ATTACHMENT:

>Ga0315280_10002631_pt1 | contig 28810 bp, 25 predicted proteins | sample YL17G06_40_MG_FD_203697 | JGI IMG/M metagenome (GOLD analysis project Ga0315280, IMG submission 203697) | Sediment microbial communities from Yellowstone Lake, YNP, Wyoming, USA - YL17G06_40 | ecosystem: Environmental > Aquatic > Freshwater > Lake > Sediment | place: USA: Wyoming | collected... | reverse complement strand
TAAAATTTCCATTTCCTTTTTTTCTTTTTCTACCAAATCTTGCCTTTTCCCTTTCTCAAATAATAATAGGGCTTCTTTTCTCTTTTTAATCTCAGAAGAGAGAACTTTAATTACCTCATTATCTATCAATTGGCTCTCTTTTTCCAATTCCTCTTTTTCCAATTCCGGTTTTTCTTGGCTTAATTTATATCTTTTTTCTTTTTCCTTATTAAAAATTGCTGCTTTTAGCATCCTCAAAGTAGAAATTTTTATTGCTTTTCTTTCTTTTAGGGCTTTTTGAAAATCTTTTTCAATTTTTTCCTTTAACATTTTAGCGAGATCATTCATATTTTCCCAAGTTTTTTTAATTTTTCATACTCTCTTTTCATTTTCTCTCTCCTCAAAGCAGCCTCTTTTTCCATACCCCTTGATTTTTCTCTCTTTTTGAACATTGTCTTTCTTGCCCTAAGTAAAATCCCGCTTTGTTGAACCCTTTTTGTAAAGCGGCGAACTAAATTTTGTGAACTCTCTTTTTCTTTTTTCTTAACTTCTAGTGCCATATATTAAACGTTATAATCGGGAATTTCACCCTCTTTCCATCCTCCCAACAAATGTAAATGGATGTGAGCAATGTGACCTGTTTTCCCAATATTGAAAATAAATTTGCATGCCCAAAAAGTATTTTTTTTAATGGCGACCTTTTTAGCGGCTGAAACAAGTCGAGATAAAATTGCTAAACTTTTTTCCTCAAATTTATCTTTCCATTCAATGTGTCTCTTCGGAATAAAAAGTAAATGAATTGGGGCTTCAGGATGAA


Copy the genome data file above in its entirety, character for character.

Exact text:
>Ga0315280_10002631_pt1 | contig 28810 bp, 25 predicted proteins | sample YL17G06_40_MG_FD_203697 | JGI IMG/M metagenome (GOLD analysis project Ga0315280, IMG submission 203697) | Sediment microbial communities from Yellowstone Lake, YNP, Wyoming, USA - YL17G06_40 | ecosystem: Environmental > Aquatic > Freshwater > Lake > Sediment | place: USA: Wyoming | collected... | reverse complement strand
TAAAATTTCCATTTCCTTTTTTTCTTTTTCTACCAAATCTTGCCTTTTCCCTTTCTCAAATAATAATAGGGCTTCTTTTCTCTTTTTAATCTCAGAAGAGAGAACTTTAATTACCTCATTATCTATCAATTGGCTCTCTTTTTCCAATTCCTCTTTTTCCAATTCCGGTTTTTCTTGGCTTAATTTATATCTTTTTTCTTTTTCCTTATTAAAAATTGCTGCTTTTAGCATCCTCAAAGTAGAAATTTTTATTGCTTTTCTTTCTTTTAGGGCTTTTTGAAAATCTTTTTCAATTTTTTCCTTTAACATTTTAGCGAGATCATTCATATTTTCCCAAGTTTTTTTAATTTTTCATACTCTCTTTTCATTTTCTCTCTCCTCAAAGCAGCCTCTTTTTCCATACCCCTTGATTTTTCTCTCTTTTTGAACATTGTCTTTCTTGCCCTAAGTAAAATCCCGCTTTGTTGAACCCTTTTTGTAAAGCGGCGAACTAAATTTTGTGAACTCTCTTTTTCTTTTTTCTTAACTTCTAGTGCCATATATTAAACGTTATAATCGGGAATTTCACCCTCTTTCCATCCTCCCAACAAATGTAAATGGATGTGAGCAATGTGACCTGTTTTCCCAATATTGAAAATAAATTTGCATGCCCAAAAAGTATTTTTTTTAATGGCGACCTTTTTAGCGGCTGAAACAAGTCGAGATAAAATTGCTAAACTTTTTTCCTCAAATTTATCTTTCCATTCAATGTGTCTCTTCGGAATAAAAAGTAAATGAATTGGGGCTTCAGGATGAA